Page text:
The Centers for Medicare & Medicaid Services (CMS) and the Office of the National Coordinator for Health Information Technology (ONC) may have surpassed their goal of 100,000 providers attaining meaningful use of electronic health records (EHRs) by the end of 2012, but according to a recent study by UBM Medica adoption of EHRs has been slow.
The report, entitled "EHR: Slow but Steady Adoption in Physician Offices," concludes that although physician use of EHRs has grown steadily in recent years, incentives haven't worked as desired to speed implementation and most physicians remain critical of EHR costs and usability. A narrow majority of practices (53 percent) surveyed said that financial incentives have not made them more likely to buy an EHR.
Common physician complaints about EHRs remain, including the expense, the difficulty of scanning charts and accessing information, and an excess of upgrades that have little to no clinical value. Twenty-two percent of physician respondents are on their second EHR, having given up on making their first one work. Even among those physicians who admit the system has made their practice more efficient, more than half claim not to have seen a return on investment.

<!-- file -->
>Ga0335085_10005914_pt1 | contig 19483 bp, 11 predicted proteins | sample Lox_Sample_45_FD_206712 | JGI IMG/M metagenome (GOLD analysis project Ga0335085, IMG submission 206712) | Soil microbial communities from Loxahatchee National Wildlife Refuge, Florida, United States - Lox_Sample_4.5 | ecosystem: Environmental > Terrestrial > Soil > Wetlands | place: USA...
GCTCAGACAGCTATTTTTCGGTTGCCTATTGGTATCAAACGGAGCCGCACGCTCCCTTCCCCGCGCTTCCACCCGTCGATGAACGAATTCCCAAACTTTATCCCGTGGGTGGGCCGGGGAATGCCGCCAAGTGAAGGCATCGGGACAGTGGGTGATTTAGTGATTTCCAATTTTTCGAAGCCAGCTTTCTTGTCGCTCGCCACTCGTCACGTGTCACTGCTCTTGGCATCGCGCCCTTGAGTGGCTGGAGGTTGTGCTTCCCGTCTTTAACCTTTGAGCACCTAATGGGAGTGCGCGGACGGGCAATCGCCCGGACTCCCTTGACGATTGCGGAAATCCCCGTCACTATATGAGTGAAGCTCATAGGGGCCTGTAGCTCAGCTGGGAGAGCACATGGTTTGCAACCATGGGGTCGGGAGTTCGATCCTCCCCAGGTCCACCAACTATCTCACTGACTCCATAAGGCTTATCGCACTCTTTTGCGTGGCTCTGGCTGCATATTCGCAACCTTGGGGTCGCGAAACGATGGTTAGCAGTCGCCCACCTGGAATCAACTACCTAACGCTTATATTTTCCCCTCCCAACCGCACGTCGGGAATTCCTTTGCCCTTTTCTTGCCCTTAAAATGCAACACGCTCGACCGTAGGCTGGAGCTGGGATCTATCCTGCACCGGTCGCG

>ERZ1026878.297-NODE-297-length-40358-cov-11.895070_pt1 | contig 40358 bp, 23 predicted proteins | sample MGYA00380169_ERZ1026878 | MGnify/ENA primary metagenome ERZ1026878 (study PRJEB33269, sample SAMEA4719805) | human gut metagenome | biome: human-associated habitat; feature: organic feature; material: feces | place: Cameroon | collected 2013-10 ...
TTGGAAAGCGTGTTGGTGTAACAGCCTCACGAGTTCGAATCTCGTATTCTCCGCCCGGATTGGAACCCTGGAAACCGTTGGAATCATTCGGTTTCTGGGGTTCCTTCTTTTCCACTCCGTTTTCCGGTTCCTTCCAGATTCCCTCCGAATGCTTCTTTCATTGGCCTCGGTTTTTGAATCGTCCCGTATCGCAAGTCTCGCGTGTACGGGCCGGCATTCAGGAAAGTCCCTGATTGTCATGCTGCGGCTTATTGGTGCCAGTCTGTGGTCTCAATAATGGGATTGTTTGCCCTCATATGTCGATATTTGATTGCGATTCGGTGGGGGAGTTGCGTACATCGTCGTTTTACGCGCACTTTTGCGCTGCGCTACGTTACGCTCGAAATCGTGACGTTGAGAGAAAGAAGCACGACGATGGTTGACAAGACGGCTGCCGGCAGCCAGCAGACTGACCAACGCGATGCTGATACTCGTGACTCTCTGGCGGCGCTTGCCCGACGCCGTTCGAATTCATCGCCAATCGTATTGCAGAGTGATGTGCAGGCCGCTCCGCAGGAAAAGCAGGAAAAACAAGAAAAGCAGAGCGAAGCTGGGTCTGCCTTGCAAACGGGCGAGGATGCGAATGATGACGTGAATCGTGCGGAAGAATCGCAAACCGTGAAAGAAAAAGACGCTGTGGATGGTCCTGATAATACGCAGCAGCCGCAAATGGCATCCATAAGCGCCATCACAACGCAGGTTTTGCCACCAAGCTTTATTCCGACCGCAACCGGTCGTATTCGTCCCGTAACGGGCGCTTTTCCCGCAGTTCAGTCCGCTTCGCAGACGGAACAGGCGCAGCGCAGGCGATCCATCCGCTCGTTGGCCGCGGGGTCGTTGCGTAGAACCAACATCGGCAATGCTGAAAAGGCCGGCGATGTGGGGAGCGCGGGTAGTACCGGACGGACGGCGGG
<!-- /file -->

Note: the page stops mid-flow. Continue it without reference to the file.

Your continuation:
The report argues that most physician adoption of EHRs has come by way of hospital acquisition or partnership: "The trend coincides with increasing hospital acquisition or collaboration with practices."